Research and innovations accumulated over decades have advanced the dairy industry with better quality milk and a generally satisfactory sanitary situation as results. However, the treatment of intramammary infections has stayed in the background, with the traditional option of undiscriminating treatment. Recently, the European 2019/6 regulation on pharmaceutical products, particularly antibiotics, has thrown a severe challenge in the face of veterinarians and dairy producers.

For the time being, the lawmaker does not blame veterinarians yet expects one thing: that the veterinarian does his/her job. And the job of the veterinarian is first to understand and explain the dynamics of intramammary infections. It is not to constantly replenish the farmers with treatments they seem to be satisfied with. Of course, antibiotics had to play a role in mastitis control, and they did. But they should have remained a tool under supervision. However, veterinarians have generally left this tool to dairy producers, carefully avoiding taking responsibility for possible failures.

Fortunately, mastitis is not a mysterious disease, and the tools for analyzing the dynamics of intramammary infections are available in practically all dairy farms. Veterinarians, however, have stayed away from them, but this wait-and-see position is no longer tenable. Although a harmonization of interpretation of results is desirable, it is not essential. What is critical is that consistent work on treatment strategies is put in place now, combined with a regular veterinary presence and constant monitoring of the udder health situation.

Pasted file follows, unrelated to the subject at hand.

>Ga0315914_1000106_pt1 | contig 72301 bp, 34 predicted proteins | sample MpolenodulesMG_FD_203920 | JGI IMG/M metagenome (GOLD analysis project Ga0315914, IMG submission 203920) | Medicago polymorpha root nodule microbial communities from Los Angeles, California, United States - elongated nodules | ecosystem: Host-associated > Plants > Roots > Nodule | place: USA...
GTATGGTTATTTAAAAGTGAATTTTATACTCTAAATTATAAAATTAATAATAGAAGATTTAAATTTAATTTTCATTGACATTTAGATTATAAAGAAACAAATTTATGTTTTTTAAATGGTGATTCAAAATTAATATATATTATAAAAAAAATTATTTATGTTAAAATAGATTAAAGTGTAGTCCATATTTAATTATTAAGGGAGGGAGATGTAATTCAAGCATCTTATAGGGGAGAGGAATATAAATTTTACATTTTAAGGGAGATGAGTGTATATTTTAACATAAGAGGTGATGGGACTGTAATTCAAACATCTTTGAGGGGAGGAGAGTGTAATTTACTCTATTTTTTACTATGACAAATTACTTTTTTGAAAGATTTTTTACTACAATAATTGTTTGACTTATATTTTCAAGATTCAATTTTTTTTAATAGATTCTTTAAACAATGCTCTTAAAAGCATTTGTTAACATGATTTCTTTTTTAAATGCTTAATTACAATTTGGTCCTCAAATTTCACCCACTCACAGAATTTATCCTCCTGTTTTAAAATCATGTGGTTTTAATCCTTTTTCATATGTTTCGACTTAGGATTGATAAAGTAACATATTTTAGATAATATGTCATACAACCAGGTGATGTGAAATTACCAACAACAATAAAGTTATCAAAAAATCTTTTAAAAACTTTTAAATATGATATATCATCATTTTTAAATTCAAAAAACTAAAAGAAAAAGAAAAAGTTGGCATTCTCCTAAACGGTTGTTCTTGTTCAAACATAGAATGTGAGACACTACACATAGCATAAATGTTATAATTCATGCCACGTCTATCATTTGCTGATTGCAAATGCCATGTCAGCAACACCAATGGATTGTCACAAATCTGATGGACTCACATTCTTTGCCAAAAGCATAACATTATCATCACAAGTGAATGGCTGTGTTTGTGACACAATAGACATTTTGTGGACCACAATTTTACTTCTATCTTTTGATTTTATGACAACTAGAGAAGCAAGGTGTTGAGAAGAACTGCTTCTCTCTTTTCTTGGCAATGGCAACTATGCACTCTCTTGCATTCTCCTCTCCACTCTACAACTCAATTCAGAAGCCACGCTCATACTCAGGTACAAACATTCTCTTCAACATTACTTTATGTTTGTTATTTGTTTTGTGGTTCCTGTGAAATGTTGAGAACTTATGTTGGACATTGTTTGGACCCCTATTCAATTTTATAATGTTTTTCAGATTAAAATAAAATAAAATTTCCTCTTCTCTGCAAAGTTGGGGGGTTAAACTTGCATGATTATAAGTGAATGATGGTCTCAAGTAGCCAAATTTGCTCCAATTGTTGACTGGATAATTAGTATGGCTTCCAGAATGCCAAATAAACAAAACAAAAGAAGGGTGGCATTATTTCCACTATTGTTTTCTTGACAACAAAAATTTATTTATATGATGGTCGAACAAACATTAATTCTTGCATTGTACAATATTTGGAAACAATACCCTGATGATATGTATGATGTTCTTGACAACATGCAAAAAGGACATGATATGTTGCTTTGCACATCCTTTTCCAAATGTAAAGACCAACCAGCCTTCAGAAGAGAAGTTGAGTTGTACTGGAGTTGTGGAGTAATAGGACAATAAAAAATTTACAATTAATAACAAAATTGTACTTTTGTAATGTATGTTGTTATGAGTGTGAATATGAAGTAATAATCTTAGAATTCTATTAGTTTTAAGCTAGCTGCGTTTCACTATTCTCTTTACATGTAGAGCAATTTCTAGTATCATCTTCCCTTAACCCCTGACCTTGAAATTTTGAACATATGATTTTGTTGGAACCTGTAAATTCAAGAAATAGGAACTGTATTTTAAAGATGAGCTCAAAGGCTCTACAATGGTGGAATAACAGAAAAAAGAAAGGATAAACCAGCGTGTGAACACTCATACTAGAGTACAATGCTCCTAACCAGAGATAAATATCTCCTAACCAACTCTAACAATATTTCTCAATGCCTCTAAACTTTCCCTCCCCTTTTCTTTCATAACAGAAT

The new European regulation opens up an opportunity hitherto blocked by old habits. This opportunity is that of diagnosis and decisions-taking based on science and evidence. Of course, this opportunity goes hand in hand with greater responsibility, yet a clearer and more objective responsibility. It is possible to ground the treatment of intramammary infections on solid precepts. Their results are measurable. It is now up to the veterinary professionals to grasp them and put them into action.

Luc Durel is currently working at Virbac as Global Technical Manager for the ruminant segment. He graduated in 1989 with a Doctorate in Veterinary Medicine from the National Veterinary School of Nantes (France). He has 18 years of experience as a practicing vet in the North-West of France and as a veterinary advisor in a large cattle breeding association. Member of organizations such as the Société Nationale des Groupements Techniques Vétérinaires (SNGTV, France) and the National Mastitis Council (NMC, USA), he authored several publications on cow's mastitis diagnostics and control and on milk quality management.

Text and picture: Luc Durel






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